Monday, January 24, 2011

The Eyes Have It

Not to turn this into the "John goes to the Doctor" blog, but I went to see an optometrist today, which I probably would not have done if the little one hadn't broken my glasses.

And that's another subject. I first got glasses when I was in junior high, though I really wanted them when I was much younger, just because my parents both wore glasses. So when I went in for the kindergarten screening, I intentionally failed a test in the hopes of getting glasses. I was not, however, as clever as I'd hoped, because I failed the wrong test. They thought my ability to process what I saw was what was screwed up.

So I didn't get glasses at age 5, but did get them 8 or 9 years later when I started developing headaches from reading, which was problematic since I read a lot. It turned out that one of my eyes was far-sighted and the other was near-sighted, so the two didn't play well together and I got headaches. Glasses for me.

By then, naturally, I was not so keen on having glasses, so either in my freshman year of high school, I tried contacts, but I always hated how they felt on my eyes and just couldn't get used to them--glasses for me!

I've always had a fairly weak prescription. In fact, I've never been legally required to wear glasses when I drive, as I've always managed to pass the vision test (there was a time or two when I wondered if they actually checked the letters I was saying or if they just assumed if you could see anything that looked like a name-able letter, then you were good to go). 

Over the years, I've had different styles of frames, and for a while even a different style of lens: the wildly un-stylish "transition" lenses that my friends jokingly referred to as "amber vision." In any case, I've had glasses now for longer than I haven't had glasses, including all of my adult and most of my adolescent life.

And now, I don't. The last time I went to an optometrist, four and a half years ago, I was told that my eyes had gotten themselves more or less back to 20-20, though I had astigmatisms in both eyes that would cause details to be just a bit blurry (and it wouldn't matter whether things were near or far, it would still be true). This time around, the eye doctor told me that one eye was a little less than perfect, though my two eyes together can manage "better than perfect" vision. I do still have astigmatisms, but if they don't really bother me (I've gone almost a week without glasses), then he's doesn't see why I need glasses. No more glasses for me!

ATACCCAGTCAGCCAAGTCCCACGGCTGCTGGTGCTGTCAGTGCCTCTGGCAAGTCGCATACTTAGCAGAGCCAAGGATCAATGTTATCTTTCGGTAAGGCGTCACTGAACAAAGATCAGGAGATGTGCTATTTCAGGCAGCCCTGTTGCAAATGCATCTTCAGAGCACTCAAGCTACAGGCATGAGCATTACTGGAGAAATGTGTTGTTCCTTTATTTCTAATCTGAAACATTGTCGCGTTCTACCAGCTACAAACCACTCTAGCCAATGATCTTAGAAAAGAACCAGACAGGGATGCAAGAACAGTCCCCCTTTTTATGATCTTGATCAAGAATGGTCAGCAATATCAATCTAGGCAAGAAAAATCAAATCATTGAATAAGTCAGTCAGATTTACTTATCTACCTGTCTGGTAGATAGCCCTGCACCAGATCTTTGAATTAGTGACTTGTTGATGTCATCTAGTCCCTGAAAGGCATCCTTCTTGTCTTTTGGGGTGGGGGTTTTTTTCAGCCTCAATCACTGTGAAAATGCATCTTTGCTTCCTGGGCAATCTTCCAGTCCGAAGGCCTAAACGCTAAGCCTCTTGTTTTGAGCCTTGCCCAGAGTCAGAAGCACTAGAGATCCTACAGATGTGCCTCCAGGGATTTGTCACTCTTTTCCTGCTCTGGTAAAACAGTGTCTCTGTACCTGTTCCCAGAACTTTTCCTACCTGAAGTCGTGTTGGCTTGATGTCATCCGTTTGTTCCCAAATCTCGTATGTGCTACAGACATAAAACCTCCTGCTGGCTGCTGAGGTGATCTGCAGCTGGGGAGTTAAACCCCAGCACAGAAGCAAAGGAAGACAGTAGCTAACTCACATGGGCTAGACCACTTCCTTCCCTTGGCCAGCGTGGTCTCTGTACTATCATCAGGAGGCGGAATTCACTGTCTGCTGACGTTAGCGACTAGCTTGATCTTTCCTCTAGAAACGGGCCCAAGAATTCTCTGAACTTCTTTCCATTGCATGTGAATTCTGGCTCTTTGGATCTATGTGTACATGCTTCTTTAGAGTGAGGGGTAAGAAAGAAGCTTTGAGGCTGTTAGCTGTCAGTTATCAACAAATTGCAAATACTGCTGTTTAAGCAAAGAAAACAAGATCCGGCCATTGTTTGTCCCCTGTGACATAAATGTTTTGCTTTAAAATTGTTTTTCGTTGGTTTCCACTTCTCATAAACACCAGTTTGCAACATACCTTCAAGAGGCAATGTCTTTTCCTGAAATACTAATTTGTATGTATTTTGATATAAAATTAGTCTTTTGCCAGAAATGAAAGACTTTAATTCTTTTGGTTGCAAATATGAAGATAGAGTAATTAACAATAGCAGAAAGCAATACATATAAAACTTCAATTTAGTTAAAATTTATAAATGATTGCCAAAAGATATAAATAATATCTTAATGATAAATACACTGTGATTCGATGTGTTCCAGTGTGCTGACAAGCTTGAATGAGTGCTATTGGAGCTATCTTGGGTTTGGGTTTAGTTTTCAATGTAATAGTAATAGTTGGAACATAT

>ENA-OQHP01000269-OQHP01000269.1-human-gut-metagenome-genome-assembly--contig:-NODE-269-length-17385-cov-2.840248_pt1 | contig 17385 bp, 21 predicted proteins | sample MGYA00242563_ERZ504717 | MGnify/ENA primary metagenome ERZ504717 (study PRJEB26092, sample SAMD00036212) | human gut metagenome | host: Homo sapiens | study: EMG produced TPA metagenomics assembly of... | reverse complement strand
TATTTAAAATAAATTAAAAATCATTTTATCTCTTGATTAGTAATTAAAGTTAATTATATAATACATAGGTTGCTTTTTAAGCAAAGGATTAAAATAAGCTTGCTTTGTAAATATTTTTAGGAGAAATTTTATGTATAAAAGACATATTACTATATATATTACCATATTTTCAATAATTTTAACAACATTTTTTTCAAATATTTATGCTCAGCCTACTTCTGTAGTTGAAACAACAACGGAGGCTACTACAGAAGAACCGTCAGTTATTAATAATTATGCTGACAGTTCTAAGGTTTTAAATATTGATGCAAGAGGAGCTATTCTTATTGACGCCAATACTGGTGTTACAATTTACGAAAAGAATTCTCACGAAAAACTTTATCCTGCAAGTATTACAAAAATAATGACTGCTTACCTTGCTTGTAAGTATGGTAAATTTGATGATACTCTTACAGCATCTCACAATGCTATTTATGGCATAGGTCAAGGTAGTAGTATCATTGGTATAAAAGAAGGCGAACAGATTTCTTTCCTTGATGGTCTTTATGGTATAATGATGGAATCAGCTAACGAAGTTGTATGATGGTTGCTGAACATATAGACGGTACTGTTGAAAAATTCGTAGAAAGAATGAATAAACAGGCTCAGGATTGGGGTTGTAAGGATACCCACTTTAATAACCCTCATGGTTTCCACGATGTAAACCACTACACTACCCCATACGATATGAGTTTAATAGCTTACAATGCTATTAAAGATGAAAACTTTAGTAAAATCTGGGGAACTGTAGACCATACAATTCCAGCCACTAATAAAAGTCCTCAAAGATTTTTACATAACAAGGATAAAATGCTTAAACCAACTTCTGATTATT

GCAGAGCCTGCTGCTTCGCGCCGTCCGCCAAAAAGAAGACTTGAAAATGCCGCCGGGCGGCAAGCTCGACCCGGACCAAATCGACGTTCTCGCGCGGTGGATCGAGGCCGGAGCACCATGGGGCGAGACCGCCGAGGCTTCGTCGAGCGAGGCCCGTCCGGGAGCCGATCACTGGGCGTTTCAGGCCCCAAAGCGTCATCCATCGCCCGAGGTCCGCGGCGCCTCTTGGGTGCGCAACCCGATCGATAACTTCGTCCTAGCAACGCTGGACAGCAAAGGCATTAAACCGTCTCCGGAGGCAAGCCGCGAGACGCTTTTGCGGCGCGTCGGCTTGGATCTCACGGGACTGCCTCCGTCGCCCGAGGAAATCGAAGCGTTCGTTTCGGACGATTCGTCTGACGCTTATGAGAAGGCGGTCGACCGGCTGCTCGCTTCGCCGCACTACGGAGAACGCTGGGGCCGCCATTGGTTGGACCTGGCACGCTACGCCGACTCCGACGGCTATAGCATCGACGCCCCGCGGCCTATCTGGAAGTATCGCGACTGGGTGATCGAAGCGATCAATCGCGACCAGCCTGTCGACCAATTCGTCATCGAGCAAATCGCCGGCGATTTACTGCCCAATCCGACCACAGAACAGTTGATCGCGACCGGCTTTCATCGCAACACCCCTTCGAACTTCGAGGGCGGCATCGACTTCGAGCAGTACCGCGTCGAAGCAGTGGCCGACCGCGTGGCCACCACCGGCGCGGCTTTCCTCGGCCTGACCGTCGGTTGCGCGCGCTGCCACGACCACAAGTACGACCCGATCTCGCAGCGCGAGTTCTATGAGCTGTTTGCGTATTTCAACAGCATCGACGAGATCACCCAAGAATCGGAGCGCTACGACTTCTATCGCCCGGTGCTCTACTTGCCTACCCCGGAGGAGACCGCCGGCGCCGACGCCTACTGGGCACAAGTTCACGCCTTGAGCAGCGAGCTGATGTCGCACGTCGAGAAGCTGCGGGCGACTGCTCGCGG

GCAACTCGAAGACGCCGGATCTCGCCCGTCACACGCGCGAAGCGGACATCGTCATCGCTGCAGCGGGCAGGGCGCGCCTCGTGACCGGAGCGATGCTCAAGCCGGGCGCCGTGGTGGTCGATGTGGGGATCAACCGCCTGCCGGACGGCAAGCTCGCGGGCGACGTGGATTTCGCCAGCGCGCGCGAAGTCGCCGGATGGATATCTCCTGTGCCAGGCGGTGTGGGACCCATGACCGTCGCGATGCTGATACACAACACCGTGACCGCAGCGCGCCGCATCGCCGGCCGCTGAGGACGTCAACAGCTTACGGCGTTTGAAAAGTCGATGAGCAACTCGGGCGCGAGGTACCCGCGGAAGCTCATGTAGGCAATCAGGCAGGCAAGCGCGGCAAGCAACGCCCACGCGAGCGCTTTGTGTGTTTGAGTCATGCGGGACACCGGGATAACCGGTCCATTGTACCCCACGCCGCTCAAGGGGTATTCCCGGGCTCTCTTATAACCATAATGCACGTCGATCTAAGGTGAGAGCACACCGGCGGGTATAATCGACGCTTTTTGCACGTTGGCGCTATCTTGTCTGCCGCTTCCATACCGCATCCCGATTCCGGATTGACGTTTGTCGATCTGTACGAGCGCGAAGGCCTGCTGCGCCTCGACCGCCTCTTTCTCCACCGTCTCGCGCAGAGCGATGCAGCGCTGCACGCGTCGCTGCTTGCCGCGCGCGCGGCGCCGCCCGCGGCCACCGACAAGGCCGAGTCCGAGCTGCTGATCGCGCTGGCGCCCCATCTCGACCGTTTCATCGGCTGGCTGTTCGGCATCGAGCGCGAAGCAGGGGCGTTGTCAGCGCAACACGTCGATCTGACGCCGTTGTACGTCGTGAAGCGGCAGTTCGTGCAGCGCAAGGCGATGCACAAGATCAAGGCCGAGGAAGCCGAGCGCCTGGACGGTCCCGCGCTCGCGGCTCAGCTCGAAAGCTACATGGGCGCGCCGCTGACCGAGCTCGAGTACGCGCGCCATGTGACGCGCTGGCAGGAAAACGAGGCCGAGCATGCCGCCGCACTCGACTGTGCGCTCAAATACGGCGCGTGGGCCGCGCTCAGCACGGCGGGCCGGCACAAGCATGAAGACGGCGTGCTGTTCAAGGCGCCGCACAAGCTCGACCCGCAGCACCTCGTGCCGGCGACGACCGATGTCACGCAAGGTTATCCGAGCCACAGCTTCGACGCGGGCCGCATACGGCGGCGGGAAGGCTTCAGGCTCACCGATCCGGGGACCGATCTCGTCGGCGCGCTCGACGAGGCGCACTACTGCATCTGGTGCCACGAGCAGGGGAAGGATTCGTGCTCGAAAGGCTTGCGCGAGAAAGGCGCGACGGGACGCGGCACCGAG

But really, it's rather strange. I mean, I feel like I've always had glasses. Every picture depicts me with glasses. They're virtually a part of me, or so it seemed. Ah well: I'm sure I'll need glasses again soon enough, in the grand scheme of things!


  1. I can't imagine you without glasses!!!!!

  2. Thea--Junior optometrist! You'll look back and realize she recognized her true calling early in life.

    I'll let Bill know that you were once a member of the one near and one far club.

  3. Nice! I had lasik years ago and ended up back in glasses (though much thinner lenses).

  4. Just wait you'll need glasses to read before long. It one of the curses of getting older.

  5. The glassless society. Enjoy it while your eyes are able to cope. Unfortunately, Helen Lynn is right--eventually, reading glasses become a must. But not for many years, I hope.